Ultra-efficient 3D printed catalysts could help solve the overheating challenge in hypersonic aircraft and offer a revolutionary solution to thermal management in countless industries.
Developed by researchers at RMIT University in Melbourne, Australia, the highly versatile catalysts are economical to manufacture and easy to scale.
The team’s lab demonstrations show that the 3D printed catalysts could potentially be used to power hypersonic flight while simultaneously cooling the system.
The research is published in the journal of the Royal Society of Chemistry, Chemical communications.
Lead researcher Dr Selvakannan Periasamy said their work tackles one of the biggest challenges in hypersonic aircraft development: controlling the incredible heat that builds up when planes fly at more than five times the speed. sound.
“Our lab tests show that the 3D printed catalysts we have developed hold great promise for fueling the future of hypersonic flight,” said Periasamy.
“Powerful and efficient, they offer an exciting potential solution for thermal management in aviation – and beyond.
“With further development, we hope that this new generation of ultra-efficient 3D printed catalysts can be used to transform any industrial process where overheating is a pervasive challenge.”
Need of speed
Only a few experimental aircraft have achieved hypersonic speed (defined as above Mach 5 – over 6,100 km per hour or 1.7 km per second).
In theory, a hypersonic plane could travel from London to New York in less than 90 minutes, but many challenges remain in the development of hypersonic air travel, such as extreme heat levels.
The first author and doctoral researcher, Roxanne Hubesch, said that using fuel as a coolant was one of the most promising experimental approaches to the overheating problem.
“Fuels that can absorb heat while propelling an aircraft are a key goal for scientists, but this idea relies on heat-consuming chemical reactions that require highly efficient catalysts,” Hubesch said.
“In addition, the heat exchangers where the fuel comes into contact with the catalysts must be as small as possible, due to the strict volume and weight constraints in hypersonic airplanes.”
To make the new catalysts, the team 3D printed tiny metal alloy heat exchangers and coated them with synthetic minerals called zeolites.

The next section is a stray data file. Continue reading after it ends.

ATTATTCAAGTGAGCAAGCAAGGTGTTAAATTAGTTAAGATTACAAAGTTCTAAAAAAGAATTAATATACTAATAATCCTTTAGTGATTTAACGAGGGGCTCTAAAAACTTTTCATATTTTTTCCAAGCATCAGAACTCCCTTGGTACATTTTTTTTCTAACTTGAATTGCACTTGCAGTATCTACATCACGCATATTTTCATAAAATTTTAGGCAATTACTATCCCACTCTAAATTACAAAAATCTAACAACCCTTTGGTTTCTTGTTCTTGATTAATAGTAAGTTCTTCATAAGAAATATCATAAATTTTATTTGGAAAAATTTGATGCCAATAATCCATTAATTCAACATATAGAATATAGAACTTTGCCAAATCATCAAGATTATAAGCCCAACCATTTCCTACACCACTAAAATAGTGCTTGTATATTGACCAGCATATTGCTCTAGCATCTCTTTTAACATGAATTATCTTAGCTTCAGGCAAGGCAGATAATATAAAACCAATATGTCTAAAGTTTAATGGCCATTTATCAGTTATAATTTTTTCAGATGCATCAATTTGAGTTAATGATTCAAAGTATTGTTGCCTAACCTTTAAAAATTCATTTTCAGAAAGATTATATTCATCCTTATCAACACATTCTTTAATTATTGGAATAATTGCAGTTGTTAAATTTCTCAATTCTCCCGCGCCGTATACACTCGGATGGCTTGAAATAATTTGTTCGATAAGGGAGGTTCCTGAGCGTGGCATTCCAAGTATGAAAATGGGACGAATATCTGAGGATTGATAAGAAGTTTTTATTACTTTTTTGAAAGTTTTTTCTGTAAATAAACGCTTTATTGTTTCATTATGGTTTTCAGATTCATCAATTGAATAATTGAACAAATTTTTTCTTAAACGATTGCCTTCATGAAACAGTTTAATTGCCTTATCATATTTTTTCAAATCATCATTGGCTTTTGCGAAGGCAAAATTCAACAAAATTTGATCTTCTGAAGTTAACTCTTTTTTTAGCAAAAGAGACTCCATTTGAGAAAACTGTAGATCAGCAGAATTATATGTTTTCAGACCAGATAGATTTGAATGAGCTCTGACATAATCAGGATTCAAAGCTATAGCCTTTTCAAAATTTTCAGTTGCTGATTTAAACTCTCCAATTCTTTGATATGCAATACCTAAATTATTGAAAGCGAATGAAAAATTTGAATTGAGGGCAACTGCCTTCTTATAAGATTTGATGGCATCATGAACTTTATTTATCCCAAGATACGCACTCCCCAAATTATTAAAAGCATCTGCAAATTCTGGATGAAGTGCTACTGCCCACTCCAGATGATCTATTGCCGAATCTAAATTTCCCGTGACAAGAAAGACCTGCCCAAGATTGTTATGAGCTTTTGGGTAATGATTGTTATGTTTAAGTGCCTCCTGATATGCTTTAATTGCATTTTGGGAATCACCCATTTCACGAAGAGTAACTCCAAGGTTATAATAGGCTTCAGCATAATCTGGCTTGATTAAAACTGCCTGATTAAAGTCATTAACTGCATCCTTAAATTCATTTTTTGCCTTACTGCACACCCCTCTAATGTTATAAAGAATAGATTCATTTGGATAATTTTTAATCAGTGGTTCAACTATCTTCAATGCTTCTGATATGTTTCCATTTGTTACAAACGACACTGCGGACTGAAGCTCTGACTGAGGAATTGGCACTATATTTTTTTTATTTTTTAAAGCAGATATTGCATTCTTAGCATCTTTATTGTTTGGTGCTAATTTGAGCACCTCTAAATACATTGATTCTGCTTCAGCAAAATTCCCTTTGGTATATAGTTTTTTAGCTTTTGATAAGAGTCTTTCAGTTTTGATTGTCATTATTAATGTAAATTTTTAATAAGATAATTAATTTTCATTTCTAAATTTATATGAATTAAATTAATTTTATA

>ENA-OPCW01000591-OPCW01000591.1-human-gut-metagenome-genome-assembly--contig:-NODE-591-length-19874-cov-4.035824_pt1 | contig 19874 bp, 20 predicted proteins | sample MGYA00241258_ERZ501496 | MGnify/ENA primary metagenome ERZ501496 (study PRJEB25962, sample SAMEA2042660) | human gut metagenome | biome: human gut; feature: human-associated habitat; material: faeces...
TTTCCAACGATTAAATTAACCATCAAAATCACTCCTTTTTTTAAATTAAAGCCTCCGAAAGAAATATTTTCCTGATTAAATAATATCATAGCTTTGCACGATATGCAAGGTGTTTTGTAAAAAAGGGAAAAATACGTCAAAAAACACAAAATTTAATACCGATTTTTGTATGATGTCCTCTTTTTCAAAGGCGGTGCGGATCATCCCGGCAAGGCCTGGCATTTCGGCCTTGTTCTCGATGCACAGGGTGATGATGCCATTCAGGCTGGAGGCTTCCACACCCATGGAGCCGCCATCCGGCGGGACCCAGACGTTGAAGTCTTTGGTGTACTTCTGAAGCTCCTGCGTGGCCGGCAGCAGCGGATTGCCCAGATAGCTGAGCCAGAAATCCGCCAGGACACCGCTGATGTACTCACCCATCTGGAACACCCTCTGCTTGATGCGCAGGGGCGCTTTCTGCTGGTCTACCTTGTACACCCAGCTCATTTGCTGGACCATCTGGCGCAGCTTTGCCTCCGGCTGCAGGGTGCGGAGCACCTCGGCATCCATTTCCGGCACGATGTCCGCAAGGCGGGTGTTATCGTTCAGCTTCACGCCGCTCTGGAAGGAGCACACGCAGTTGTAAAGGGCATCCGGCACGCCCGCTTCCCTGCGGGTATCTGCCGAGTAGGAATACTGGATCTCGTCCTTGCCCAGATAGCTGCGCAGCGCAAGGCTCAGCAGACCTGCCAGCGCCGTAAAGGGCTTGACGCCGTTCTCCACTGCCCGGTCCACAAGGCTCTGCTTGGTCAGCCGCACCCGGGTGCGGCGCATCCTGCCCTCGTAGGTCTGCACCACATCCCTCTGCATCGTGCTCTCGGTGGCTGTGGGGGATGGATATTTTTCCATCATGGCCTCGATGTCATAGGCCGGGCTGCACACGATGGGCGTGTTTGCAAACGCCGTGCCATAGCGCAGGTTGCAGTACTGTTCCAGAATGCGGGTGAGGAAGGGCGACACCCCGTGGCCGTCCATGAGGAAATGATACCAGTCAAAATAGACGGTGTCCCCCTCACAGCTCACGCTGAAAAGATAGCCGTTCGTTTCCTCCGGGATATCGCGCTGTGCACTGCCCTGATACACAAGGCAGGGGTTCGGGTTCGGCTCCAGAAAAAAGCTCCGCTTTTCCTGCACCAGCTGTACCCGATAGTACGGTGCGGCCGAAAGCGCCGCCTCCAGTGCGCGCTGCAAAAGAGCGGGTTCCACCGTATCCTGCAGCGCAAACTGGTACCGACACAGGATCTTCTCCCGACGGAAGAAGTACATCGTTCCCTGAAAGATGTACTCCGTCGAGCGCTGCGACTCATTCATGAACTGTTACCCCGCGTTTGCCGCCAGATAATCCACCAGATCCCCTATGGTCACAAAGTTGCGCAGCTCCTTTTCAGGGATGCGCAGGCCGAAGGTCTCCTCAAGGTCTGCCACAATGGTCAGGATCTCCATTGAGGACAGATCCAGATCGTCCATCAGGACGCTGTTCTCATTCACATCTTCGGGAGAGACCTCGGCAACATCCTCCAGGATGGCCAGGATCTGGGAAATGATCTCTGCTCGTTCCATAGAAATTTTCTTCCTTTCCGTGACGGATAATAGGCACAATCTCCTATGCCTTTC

The researchers reproduced on a laboratory scale the extreme temperatures and pressures experienced by the fuel at hypersonic speeds, to test the functionality of their design.
Miniature chemical reactors
As 3D printed structures heat up, some of the metal moves within the zeolite structure, a process crucial to the unprecedented efficiency of the new catalysts.
“Our 3D printed catalysts are like miniature chemical reactors and what makes them so incredibly efficient is this mixture of metals and synthetic minerals,” Hubesch said.
“This is an exciting new direction for catalysis, but we need more research to fully understand this process and identify the best combination of metal alloys for the greatest impact.”
Next steps for the research team at RMIT’s Center for Advanced Materials and Industrial Chemistry (CAMIC) include optimizing 3D printed catalysts by studying them with X-ray synchrotron techniques and other analytical methods. thorough.
The researchers also hope to expand the work’s potential applications for controlling air pollution for vehicles and miniature devices to improve indoor air quality – particularly important in the management of airborne respiratory viruses like COVID – 19.
CAMIC director Distinguished Professor Suresh Bhargava said the trillion dollar chemical industry relies heavily on old catalytic technology.
“This third generation of catalysis can be linked with 3D printing to create new, complex designs that were not possible before,” Bhargava said.
“Our new 3D printed catalysts represent a radical new approach that has real potential to revolutionize the future of catalysis around the world.”
The 3D printed catalysts were produced using Laser Powder Bed Fusion (L-PBF) technology at the digital manufacturing facility, which is part of RMIT’s advanced manufacturing area.
Source of the story:
Material provided by RMIT University. Original written by Gosia Kaszubska. Note: Content can be changed for style and length.